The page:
Performance is helped along quite a bit by the dual-clutch transmission, which shifts as fast as one can blink, keeping power delivery smooth and linear. As with various other Volkswagen products tested with this setup, it is a bit clunky at low speeds, which is slightly excusable considering the performance during all other conditions. Paddle shifters are included behind the steering wheel, and one of the most fun things to do in the GTI involves a quick double-tap of the left paddle while cruising on the highway. After the transmission kicks down to fourth gear (with rev-match), putting the hammer down to pass slower traffic is something that is sure to put a smile on your face!
Another component of a competitive hot hatch is a chassis that rewards spirited driving. Built on VW’s excellent MQB platform, the front-drive GTI weighs in at a very reasonable 1,400 kilograms (3,086 lb) for the heaviest Performance five-door model. In a day and age where cars are getting heavier due to safety enhancements and extra refinement, MQB is a welcome step in the right direction. The chassis makes the GTI feel even lighter on its feet, and brings an air of confidence while ripping up corners on your favourite backroad. Noise, vibration, and harshness are particularly well controlled, which makes it possible to be both sporty and luxurious in this car.
With independent suspension at all four corners, top-dog Performance models get a very welcome limited slip differential, as well as adjustable suspension and steering parameters with Dynamic Chassis Control. Drivers can select comfort or performance modes as they see fit, altering suspension stiffness, steering firmness, as well as engine and throttle response. Each option makes an appreciable difference in the behaviour of the GTI, and every driver will have their own preference on whether they’re Dr. Jekyll or Mr. Hyde. For most of the test week, the suspension, engine, and transmission were set to “Normal” in order to preserve most of the GTI’s civility, but steering was cranked up to Dynamic mode. Set in this manner, it created a heavily-weighted wheel with excellent precision and turn-in characteristics. When steering and accelerating at the same time, the limited slip diff kept power distribution in check between the left and right front wheels. This enhanced traction and reduced the tendency to understeer out of corners.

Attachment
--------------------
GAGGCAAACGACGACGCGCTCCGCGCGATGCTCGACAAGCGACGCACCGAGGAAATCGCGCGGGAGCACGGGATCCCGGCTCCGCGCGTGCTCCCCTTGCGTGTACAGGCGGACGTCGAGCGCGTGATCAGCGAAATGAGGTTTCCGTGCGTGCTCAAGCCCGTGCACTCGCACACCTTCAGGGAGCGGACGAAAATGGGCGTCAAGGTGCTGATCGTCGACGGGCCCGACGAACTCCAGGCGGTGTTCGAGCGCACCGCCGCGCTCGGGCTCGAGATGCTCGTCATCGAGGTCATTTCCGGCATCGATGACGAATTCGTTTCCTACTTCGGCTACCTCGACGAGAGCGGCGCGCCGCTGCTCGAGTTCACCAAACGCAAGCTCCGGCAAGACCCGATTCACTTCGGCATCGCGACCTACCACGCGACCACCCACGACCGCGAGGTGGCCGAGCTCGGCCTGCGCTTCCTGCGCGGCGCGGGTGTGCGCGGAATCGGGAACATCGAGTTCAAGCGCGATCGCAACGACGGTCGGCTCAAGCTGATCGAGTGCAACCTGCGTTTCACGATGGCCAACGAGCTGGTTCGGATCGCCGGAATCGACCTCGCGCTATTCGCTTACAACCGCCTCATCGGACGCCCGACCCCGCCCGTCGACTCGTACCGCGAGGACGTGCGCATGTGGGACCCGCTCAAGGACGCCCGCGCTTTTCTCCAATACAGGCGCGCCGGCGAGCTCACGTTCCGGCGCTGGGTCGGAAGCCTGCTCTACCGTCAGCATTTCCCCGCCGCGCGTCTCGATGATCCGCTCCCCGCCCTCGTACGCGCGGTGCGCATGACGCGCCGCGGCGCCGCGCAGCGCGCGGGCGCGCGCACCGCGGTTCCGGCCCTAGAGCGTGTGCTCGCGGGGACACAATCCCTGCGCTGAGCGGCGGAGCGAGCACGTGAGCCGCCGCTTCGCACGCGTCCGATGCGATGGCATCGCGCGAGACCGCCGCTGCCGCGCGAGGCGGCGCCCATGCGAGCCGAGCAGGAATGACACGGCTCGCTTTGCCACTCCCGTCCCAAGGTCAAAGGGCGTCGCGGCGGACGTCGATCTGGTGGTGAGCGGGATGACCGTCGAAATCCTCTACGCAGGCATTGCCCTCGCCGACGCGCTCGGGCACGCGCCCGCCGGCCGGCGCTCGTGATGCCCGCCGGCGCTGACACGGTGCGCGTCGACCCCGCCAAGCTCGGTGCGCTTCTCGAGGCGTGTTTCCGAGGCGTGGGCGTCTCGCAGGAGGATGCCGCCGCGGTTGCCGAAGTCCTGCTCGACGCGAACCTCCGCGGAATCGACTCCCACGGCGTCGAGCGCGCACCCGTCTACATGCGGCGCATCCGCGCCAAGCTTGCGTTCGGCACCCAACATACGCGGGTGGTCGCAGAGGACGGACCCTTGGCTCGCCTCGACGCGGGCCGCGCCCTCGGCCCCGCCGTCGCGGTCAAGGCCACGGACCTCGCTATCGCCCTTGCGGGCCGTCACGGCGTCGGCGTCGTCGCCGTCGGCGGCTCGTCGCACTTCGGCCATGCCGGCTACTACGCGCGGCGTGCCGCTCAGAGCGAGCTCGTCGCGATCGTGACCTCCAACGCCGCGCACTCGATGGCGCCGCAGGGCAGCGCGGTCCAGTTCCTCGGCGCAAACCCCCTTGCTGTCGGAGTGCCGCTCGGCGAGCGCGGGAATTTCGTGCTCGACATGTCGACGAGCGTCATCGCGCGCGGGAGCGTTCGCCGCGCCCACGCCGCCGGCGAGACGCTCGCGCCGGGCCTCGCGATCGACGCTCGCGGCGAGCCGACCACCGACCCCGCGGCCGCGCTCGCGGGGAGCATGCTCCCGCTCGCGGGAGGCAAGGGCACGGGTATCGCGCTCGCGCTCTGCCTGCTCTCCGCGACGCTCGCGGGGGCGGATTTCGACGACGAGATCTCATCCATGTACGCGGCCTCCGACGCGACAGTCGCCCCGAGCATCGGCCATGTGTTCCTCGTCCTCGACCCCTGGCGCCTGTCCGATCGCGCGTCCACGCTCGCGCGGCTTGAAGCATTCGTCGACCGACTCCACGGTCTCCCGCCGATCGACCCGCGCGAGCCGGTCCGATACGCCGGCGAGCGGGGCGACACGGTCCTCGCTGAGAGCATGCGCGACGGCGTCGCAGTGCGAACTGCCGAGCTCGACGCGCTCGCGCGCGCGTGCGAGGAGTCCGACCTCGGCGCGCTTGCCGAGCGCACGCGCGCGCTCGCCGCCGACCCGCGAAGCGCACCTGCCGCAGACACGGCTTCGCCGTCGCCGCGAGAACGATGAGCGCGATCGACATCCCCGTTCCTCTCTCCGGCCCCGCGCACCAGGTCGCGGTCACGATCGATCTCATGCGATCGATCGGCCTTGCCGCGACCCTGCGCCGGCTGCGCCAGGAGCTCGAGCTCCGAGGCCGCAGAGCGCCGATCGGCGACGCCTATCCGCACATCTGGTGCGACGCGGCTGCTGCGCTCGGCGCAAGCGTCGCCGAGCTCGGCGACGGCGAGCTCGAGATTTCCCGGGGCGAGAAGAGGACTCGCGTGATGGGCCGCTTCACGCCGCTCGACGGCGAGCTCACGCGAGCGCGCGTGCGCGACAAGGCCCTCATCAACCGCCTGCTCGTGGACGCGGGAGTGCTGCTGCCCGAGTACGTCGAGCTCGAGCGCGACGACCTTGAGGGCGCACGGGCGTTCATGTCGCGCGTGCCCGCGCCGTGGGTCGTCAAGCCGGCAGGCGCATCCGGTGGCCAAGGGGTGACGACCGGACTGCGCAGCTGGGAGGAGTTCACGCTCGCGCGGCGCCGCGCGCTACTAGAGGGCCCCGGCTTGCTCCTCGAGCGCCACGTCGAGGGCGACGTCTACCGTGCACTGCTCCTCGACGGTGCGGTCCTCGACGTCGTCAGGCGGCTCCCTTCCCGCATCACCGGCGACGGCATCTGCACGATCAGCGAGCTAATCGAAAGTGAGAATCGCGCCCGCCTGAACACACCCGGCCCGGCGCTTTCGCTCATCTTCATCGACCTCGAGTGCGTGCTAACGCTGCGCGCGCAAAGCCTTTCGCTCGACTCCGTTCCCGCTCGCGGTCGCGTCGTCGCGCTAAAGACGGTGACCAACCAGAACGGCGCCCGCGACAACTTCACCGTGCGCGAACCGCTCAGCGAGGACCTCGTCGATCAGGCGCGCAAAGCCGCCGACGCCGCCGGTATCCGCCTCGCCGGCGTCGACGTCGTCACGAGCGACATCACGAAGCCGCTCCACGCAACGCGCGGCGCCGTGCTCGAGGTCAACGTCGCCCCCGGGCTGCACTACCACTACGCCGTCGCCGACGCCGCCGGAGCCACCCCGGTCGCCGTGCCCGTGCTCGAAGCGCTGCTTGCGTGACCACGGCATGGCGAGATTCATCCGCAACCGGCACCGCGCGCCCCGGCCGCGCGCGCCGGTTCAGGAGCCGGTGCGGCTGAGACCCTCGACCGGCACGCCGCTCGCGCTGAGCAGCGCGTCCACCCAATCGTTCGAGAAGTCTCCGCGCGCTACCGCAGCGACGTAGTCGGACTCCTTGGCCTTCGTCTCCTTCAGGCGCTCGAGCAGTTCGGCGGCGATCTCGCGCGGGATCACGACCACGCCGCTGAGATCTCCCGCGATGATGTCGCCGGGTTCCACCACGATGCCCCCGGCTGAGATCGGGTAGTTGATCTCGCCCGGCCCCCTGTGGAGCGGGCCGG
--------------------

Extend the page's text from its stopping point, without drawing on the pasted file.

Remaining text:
All things considered, the GTI is tuned more on the comfortable side. Its Subaru and Ford competitors do offer more ultimate grip performance, but do so at the expense of road manners. Bottom line – out of the box, the Volkswagen is the better daily driver, the WRX and Focus ST are better weekend track cars. Another issue of contention is the price of the Performance trim. It’s approaching Golf R territory, and buyers looking to eschew the adaptive cruise, navigation, forward collision, and lane keeping safety features may find more value in a base R.
For $39,995 in manual and $41,395 in DSG, buyers get an excellent all-wheel drive system, 292 horsepower, as well as sportier suspension and leather seating. For $33,995, the mid-level GTI Autobahn is the best bang for the buck in the range. It maintains goodies like Fender audio and bi-xenon headlights, but gives up features like the limited slip differential and Dynamic Chassis Control. In any case, the 2016 Volkswagen GTI is a great contender for buyers looking for a sporty daily driver that emphasizes a great driving experience on the road without sacrificing comfort. While some purists may argue otherwise, the latest and greatest Mark 7 still embodies most of the original Mark 1’s persona, but does so with a premium twist on the everyday hot hatch.